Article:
Dark Angeles. Not merely a play on words, but a statement on what lies beneath the sunshine and sheen of the California dream. Art of Shock are a band with the sheer will and determination to make it even amidst that backdrop of broken dreams. “There’s a desperate heartbeat that comes with life in Los Angeles,” says Art of Shock guitarist and frontman, Art Geezar. “People come here with big dreams and very little else. It makes them do shitty things just to get by. It’s a desperate place.”
Art of Shock’s Century Media debut, Dark Angeles, churns with that intensity of the city of (fallen) angels. AOS’ hard-luck and hard-won story begins in Mexico City, where Brothers Art and drummer Adrian Geezar grew up; inspired by classic thrash and metal bands became the fuel for their earliest musical endeavors. Moving to Los Angeles only served to push the nascent Art of Shock. “I booked a show [at the Whiskey A-Go-Go] without having a full band!” Adrian recounts. Making a few friends and pulling together a scrappy line-up, Art of Shock began to make a dent playing in Hollywood. “It’s one of the three places you know to go to, to play music,” says Adrian. “Plus, it was closer and cheaper than New York and London!” Being perennial outsiders, the brothers didn’t give a shit about playing the “cool” spots in town. They made friends and played to whomever would have ‘em. “It felt like we were the house band at The Whiskey for a time,” says Arturo. “We didn’t know or care where we played – as long as there was a stage there.” As members drifted in and out of the band, Art of Shock found their sound – growing harder and faster, and faster.
The Geezars sheer determination, early in the band’s career, earned Art of Shock a spot on the 2013 Vans Warped Tour. Firing off a blind email to Warped founder Kevin Lyman won them a slot on the tour’s Ernie Ball stage in exchange for manning the grill at each post-show Warped barbecue. “It was the best way for us not to lose money!” laughs Adrian. We didn’t realize we were going to be feeding hundreds of people each night. It was hard but it was worth it. We were the weirdos of the tour. We were this metal band playing in front of kids who were there for pop punk and screamo – but somehow we ended up selling 3000 CD’s!”
The hard work paid off – slowly. Shows around Southern California, opening for the likes of Trivium and Cavalera Conspiracy (“We really related to their story as brothers growing up,” says Art) garnered Art of Shock fans and a reputation as one of L.A.’s top metal bands, standing apart from the hordes of backyard thrashers and Echo Park hipsters. “We started on the Sunset Strip and aren’t ashamed of that,” says Art. In fact, it was at a show at The Roxy opening for Sacred Reich and Hirax that Art of Shock (now rounded out by lead guitarist Nicholas Ertel and bassist Brice Snyder) caught the attention of Century Media Records, who signed the band shortly afterwards. “Century Media was a name we had grown up with as kids,” says Adrian. “Our ‘Inner Kid’ was super-super stoked when the possibility of working with the label came about!”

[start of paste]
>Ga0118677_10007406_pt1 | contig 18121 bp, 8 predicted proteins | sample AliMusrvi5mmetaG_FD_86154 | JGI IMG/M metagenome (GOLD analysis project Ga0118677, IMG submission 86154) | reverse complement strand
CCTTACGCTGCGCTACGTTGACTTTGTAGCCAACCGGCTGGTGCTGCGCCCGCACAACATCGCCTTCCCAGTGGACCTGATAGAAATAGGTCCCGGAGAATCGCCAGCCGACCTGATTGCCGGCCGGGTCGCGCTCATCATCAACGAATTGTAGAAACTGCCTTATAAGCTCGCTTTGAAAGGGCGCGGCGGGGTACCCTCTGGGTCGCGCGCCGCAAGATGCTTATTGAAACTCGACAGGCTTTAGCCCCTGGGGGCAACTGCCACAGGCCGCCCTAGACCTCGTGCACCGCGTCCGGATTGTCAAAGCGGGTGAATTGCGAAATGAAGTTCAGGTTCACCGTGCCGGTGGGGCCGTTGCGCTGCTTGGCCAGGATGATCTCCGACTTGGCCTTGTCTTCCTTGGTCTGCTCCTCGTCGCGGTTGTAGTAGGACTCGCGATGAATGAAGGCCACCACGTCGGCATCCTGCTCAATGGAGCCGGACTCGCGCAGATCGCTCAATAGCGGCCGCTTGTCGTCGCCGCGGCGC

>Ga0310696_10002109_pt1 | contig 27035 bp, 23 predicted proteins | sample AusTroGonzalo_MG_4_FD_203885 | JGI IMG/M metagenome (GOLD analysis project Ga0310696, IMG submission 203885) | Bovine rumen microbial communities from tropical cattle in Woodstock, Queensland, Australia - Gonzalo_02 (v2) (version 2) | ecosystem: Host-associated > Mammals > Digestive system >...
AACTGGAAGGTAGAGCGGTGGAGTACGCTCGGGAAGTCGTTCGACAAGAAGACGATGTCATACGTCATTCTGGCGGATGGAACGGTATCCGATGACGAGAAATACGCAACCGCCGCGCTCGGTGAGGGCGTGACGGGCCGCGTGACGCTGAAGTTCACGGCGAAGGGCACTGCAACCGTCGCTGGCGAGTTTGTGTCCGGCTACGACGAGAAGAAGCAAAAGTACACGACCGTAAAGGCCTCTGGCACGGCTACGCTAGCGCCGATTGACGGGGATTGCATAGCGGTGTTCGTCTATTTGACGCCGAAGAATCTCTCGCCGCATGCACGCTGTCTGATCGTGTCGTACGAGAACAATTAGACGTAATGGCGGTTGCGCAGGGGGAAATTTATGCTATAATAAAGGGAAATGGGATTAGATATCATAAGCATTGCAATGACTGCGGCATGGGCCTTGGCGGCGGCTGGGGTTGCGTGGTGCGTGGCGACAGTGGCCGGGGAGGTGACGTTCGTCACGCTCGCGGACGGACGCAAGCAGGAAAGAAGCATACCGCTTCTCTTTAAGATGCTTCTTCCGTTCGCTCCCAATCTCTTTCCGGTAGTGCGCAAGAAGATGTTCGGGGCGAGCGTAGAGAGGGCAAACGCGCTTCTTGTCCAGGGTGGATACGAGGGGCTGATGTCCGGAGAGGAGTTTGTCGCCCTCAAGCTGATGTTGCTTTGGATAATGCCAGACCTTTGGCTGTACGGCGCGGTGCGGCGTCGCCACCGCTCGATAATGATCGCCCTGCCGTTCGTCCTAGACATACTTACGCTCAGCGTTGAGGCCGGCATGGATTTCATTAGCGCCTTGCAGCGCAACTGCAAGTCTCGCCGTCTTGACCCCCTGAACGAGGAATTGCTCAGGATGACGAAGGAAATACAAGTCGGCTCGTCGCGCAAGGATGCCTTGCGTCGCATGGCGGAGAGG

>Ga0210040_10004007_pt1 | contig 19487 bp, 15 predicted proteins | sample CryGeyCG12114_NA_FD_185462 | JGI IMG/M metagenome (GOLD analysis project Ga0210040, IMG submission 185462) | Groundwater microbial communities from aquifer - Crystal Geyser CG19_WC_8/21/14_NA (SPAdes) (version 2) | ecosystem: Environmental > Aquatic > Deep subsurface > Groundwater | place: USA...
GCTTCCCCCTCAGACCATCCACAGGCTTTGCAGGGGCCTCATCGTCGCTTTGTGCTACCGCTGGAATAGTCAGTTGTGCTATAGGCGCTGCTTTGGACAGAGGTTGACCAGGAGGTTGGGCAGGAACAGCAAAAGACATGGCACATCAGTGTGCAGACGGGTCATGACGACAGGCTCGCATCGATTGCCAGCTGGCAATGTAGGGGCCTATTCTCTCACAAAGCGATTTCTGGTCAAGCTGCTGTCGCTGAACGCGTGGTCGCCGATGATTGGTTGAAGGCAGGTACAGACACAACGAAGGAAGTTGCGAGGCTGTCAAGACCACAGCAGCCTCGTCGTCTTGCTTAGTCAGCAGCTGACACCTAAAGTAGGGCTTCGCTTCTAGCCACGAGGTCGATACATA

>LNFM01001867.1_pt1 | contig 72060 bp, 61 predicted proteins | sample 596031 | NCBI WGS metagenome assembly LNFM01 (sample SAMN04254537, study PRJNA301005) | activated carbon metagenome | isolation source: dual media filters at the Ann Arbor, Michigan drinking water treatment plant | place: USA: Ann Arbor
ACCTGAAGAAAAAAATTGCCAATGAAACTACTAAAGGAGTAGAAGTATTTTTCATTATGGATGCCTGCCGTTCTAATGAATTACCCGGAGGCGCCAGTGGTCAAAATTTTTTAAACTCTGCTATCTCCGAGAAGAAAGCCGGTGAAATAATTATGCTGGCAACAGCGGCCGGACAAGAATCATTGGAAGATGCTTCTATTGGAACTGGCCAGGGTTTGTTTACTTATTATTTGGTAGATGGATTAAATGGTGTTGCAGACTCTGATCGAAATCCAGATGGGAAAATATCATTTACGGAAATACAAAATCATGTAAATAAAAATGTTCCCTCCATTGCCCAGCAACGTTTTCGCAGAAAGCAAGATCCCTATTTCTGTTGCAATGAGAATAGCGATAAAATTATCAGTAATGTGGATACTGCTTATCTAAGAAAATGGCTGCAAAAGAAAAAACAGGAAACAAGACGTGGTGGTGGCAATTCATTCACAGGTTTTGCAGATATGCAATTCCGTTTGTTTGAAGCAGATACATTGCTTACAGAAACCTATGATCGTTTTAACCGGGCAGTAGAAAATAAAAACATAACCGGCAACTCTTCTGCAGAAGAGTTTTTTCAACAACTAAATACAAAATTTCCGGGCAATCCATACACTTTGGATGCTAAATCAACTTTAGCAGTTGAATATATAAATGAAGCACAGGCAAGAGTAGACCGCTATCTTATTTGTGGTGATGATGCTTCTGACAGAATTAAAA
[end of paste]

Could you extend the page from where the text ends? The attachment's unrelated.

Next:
Enter nearly a year of painstaking writing and rewriting as Art of Shock rose to the challenge of their new label home. Songs were written, honed, rewritten and tossed by the wayside as the band worked away in a cramped, North Hollywood rehearsal space. They walked out a stronger, more focused unit: ready to travel to Nashville to work with producer and mixer, Mark Lewis, who had already distinguished himself with his work with the likes of Megadeth, Cannibal Corpse and The Black Dahlia Murder. “Mark really pushed us to the limits,” states Arturo. “He really know what he was doing in terms of getting the best performances out of us.”
“We wanted to make a record that wasn’t just another thrash record,” adds “Adrian. “We have a lot more aspects to our sound, growing up on rock, punk and metal and we wanted all of that to come out in the record and sound modern at the same time. Mark really helped us deliver that.”
From the roaring-out-of-the-gate riff to opening track, “Cast a Shadow”, it’s apparent that Art of Shock’s first full-length album is a more amped-up proposition than any old friends or fans could have possibly expected. With drums and guitars pushing each song into “the red”, Dark Angeles careens with the sort of energy that backs up You can hear it Art’s riffs, Adrian’s just-on-the-verge drumming and Nick’s fluid guitar work. Art of Shock’s hard work and determination. “Execution Song” flips the switch into mid-tempo riff-ride before the title track picks things up into scalding sonic territory. Through it all, the band never sacrifices melody or musical chops as Art’s slightly accented snarl gives way to passionate, singalong choruses ala classic Megadeth fueled on the intensity of early Sepultura. Top it off with a bombastic cover of Iggy Pop’s anthemic (and in AOS’ case, all-too-appropriate) cover “Lust for Life” and Dark Angeles is every bit the classic debut that the Geezar brothers fought and scraped their way through the “jungle” that everybody from Guns N Roses to the streetpunks on Hollywood Boulevard have welcomed us to and warned us about. “Even the people we see who have come here and made it are still a little bitter and cynical about this place,” says Art. “It’s a tough city but in our time living here we’ve learned that you can’t give into that – you’ve got to take every challenge to the limit!”
“The process of making this album really solidified the band,” adds Art. “We became a gang - we actually all live together in the same house now!” Art of Shock’s story is every bit the classic tale of a band arriving in Los Angeles, taking on every challenge in front of them with integrity and a genuine “fuck-all” attitude. They’re not about to give up any time soon.